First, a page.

El Mina, Lebanon


Map showing the location of El-Mina within Lebanon

Location within Lebanon

Coordinates: 34°26.82′N 35°49.07′E / 34.44700°N 35.81783°E / 34.44700; 35.81783Coordinates: 34°26.82′N 35°49.07′E / 34.44700°N 35.81783°E / 34.44700; 35.81783
Country  Lebanon
Governorate North Governorate
District Tripoli District
  Total 150,000
Time zone EET (UTC+2)
  Summer (DST) EEST (UTC+3)
Dialing code +961-6

El-Mina or El Mina (Arabic: الميناء / ALA-LC: al-Mīnā’, which means "harbour"), is a coastal city in Northern Lebanon. El-Mina occupies the location of the old Phoenician city of Tripoli. It acts as the harbour city for modern neighbouring Tripoli, Lebanon's second largest city, situated 5 km to the east.


El Mina is the site of the ancient city of Tripolis that dates back to the Phoenician era, and is one of Lebanon's oldest cities, alongside Byblos, Tyre and Sidon. The site of Tripolis moved inland after the Islamic reconquest from the crusaders, and today's El-Mina became the harbour district of Tripoli, eventually having its own municipal board in the beginning of the twentieth century, separate from that of Tripoli, but within the context of Greater Tripoli.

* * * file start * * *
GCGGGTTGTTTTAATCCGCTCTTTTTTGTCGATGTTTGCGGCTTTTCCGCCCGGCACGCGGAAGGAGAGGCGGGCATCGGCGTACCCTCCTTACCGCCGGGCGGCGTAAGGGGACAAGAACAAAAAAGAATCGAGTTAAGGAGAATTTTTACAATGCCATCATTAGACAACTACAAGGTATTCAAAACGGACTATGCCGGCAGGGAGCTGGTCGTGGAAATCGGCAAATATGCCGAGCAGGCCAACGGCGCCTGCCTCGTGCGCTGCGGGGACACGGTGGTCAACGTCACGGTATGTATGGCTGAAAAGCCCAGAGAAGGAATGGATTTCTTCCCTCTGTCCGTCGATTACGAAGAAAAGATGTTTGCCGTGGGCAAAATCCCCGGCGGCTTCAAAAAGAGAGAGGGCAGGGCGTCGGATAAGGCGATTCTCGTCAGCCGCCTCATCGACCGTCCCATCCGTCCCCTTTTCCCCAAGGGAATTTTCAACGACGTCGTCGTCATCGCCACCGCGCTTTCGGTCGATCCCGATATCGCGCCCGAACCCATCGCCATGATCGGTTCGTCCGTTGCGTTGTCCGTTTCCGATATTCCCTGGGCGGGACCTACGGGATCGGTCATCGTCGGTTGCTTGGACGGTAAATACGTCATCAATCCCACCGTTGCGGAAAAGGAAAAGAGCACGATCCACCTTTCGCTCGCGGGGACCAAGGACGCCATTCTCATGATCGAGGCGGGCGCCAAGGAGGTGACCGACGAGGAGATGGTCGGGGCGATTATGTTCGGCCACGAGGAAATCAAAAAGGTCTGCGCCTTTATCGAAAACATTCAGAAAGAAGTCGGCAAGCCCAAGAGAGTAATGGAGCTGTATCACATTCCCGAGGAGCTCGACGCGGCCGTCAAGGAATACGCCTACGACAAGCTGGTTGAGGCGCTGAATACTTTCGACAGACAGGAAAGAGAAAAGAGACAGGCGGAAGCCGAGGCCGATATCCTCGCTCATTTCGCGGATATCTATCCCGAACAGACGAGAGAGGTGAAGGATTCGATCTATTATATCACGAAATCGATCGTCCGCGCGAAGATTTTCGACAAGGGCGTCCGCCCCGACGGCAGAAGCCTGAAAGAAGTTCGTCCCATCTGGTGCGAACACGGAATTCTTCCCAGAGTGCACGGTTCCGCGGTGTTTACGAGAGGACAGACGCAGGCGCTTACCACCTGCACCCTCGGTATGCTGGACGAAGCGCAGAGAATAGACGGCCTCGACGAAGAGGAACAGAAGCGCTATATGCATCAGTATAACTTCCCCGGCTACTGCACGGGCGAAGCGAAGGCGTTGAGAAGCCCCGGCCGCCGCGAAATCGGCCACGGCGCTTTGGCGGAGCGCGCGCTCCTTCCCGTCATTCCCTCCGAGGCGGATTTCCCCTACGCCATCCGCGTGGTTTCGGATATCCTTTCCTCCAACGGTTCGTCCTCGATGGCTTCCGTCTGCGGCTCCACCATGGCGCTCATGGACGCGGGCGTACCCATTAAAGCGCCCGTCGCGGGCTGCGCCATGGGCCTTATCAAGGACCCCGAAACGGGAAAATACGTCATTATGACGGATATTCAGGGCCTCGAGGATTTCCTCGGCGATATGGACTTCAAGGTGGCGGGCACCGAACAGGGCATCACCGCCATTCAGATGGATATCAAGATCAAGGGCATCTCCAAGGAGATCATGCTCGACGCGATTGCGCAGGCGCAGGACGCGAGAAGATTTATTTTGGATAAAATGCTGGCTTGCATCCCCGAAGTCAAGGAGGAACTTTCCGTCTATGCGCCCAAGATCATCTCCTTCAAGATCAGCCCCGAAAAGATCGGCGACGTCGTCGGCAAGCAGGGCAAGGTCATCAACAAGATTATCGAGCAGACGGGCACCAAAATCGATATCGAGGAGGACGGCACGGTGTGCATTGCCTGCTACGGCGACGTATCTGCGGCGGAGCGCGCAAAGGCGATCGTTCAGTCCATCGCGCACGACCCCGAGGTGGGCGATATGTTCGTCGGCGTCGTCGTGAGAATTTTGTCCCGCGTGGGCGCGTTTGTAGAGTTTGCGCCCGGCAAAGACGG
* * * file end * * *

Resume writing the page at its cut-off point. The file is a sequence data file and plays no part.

El-Mina is the city with the largest number of islands surrounding it, along the Levantine coastline. It has nine islands, the closest, the Abdul Wahab Island can be visited by crossing a bridge over the sea. The farthest island, 'Ramkin', is 10 kilometers away from the coast, and has a lighthouse. Four of the islands have been declared as natural reservations, to help breed fish, and preserve their natural habitat. The city's seashore extends 3 to 4 kilometers, and its famous seashore sidewalk, the "corniche", is a popular site frequented by people from all around Lebanon, who come to enjoy the fresh air. The city is mostly flat, and has a diameter of only one km, that extends from the seashore to the border of the city of Tripoli. Due to large expansion, El-Mina and Tripoli are almost attached.


City Parks


El-Mina is one of Lebanon's most demographically diverse cities, with many different denominations liveing together. The city is predominantly Greek Orthodox Christian and Sunni Muslim, with a minority of Maronites. Being at the heart of Mediterranean trade, the city's culture is rich with cross-cultural interaction, and many locals speak many different languages in addition to Arabic.

El-Mina is a municipality on its own. The Port of Tripoli falls within El-Mina jurisdiction but is operated jointly by the municipalities of El-Mina and Tripoli. Alcohol is available for purchase in El-Mina, unlike in neighboring Tripoli, which is almost a "dry" city.

City towers

El-Mina traditionally was a walled city, with five outpost towers to protect the city from external invasion.

Food And Fish